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WIREs Nanomed Nanobiotechnol
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Molecular beacons and related probes for intracellular RNA imaging

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Abstract Accurately imaging endogenous or non‐engineered RNA in live cells is not an easy task. Ideally, a probe and imaging strategy will have the following properties: (1) functional probes will be delivered to the desired cellular compartment, (2) they will achieve the correct level of affinity to bind target RNA efficiently but not inhibit their function, (3) be sensitive enough to allow for the accurate detection of the cellular RNA population, and (4) allow for the tracking of RNA through biogenesis, transport, translation, and degradation pathways. In this review, the capabilities of current nucleic acid‐based probes and strategies used to image native RNA are discussed and analyzed, and probe and strategy recommendations for new users are given. The review is concluded by addressing topics for future research, all in the hope of achieving the ideal RNA imaging probe and strategy. WIREs Nanomed Nanobiotechnol 2010 2 11–19 This article is categorized under: Nanotechnology Approaches to Biology > Nanoscale Systems in Biology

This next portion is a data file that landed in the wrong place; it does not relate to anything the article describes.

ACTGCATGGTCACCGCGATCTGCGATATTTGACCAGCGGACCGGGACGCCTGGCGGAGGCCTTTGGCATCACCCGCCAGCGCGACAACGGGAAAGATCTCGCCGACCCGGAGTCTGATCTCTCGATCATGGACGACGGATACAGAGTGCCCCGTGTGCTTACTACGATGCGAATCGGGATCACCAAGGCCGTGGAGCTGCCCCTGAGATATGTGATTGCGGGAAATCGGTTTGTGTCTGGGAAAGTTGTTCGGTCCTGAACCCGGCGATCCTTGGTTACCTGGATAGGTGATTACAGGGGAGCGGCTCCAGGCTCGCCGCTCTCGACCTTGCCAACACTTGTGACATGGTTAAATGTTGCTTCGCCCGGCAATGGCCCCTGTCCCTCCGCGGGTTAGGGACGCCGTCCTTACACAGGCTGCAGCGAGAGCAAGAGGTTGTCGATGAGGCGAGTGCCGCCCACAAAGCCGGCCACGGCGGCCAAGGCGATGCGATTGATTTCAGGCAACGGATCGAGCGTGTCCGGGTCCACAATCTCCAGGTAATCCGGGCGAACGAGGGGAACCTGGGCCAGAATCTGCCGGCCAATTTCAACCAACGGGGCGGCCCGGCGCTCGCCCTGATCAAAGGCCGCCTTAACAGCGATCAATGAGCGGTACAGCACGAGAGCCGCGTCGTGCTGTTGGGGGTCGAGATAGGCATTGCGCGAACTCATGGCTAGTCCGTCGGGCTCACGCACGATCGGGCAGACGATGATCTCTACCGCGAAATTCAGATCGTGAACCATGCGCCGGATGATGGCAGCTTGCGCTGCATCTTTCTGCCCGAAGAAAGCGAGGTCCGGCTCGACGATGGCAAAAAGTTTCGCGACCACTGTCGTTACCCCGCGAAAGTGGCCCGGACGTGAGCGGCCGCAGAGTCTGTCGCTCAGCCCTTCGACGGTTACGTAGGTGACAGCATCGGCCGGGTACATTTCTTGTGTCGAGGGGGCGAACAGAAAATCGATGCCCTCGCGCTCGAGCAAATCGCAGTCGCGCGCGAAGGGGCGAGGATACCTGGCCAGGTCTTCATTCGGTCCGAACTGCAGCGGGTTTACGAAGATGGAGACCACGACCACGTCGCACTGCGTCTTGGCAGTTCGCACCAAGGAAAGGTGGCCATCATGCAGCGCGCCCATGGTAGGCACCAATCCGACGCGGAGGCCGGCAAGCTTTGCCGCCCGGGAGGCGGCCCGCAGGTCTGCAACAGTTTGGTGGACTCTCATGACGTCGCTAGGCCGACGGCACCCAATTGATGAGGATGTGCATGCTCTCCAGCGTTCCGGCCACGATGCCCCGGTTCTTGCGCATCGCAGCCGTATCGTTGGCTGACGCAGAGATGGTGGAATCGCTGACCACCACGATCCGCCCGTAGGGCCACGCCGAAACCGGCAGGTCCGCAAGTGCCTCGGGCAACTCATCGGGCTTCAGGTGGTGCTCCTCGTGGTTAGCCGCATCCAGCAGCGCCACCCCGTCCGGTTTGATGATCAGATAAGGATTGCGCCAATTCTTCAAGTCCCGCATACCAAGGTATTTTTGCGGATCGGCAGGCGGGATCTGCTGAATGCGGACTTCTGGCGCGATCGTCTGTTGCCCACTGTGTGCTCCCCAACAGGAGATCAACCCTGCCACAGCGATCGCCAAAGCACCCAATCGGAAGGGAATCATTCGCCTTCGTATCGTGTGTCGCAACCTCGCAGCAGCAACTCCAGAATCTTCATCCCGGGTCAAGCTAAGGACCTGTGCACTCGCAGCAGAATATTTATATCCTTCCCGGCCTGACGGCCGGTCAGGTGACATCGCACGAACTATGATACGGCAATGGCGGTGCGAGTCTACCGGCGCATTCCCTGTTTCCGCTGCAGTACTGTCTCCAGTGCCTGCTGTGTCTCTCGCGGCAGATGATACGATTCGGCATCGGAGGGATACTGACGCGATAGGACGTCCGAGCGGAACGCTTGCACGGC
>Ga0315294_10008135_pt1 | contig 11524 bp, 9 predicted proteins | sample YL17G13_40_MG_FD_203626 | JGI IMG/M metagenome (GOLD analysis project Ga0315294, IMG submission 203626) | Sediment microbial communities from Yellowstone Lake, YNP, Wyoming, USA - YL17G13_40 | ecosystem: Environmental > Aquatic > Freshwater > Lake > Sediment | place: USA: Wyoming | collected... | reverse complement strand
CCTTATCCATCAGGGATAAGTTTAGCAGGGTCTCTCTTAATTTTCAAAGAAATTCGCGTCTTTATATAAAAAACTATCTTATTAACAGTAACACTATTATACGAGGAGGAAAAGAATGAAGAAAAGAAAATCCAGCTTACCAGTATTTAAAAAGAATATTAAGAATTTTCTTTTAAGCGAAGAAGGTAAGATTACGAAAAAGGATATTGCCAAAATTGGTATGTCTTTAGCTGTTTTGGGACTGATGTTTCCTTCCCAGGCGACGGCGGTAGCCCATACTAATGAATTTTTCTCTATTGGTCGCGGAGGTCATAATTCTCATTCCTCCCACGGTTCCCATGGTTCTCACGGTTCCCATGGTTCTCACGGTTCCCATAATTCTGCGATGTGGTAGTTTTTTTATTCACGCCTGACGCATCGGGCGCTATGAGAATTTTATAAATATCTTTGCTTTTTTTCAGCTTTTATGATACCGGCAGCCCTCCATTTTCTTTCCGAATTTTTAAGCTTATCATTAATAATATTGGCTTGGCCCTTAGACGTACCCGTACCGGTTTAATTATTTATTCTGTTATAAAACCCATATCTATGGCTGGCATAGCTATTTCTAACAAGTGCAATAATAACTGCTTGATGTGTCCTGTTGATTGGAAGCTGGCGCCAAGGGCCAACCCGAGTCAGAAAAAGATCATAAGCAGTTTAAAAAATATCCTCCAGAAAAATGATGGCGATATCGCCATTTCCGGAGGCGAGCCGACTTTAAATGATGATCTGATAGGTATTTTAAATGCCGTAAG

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Depiction of the two primary nucleic acid structures utilized for RNA imaging. (a) Linear nucleic acid with a single fluorescent label, and a depiction of the imaging strategy used for identifying bound probes. (b) Schematic of molecular beacon and its conversion from a dark to bright state upon hybridization and (c) depiction of how molecular beacons are used for fluorescence energy resonance transfer (FRET) imaging. (Reprinted with permission from Ref 17. Copyright 2004 Oxford University Press).

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Imaging of β‐actin mRNA colocalization with ZBP1 in a motile A549 cell; white arrow denotes lamellipodia. Plot represents pixel intensities along yellow line in image.

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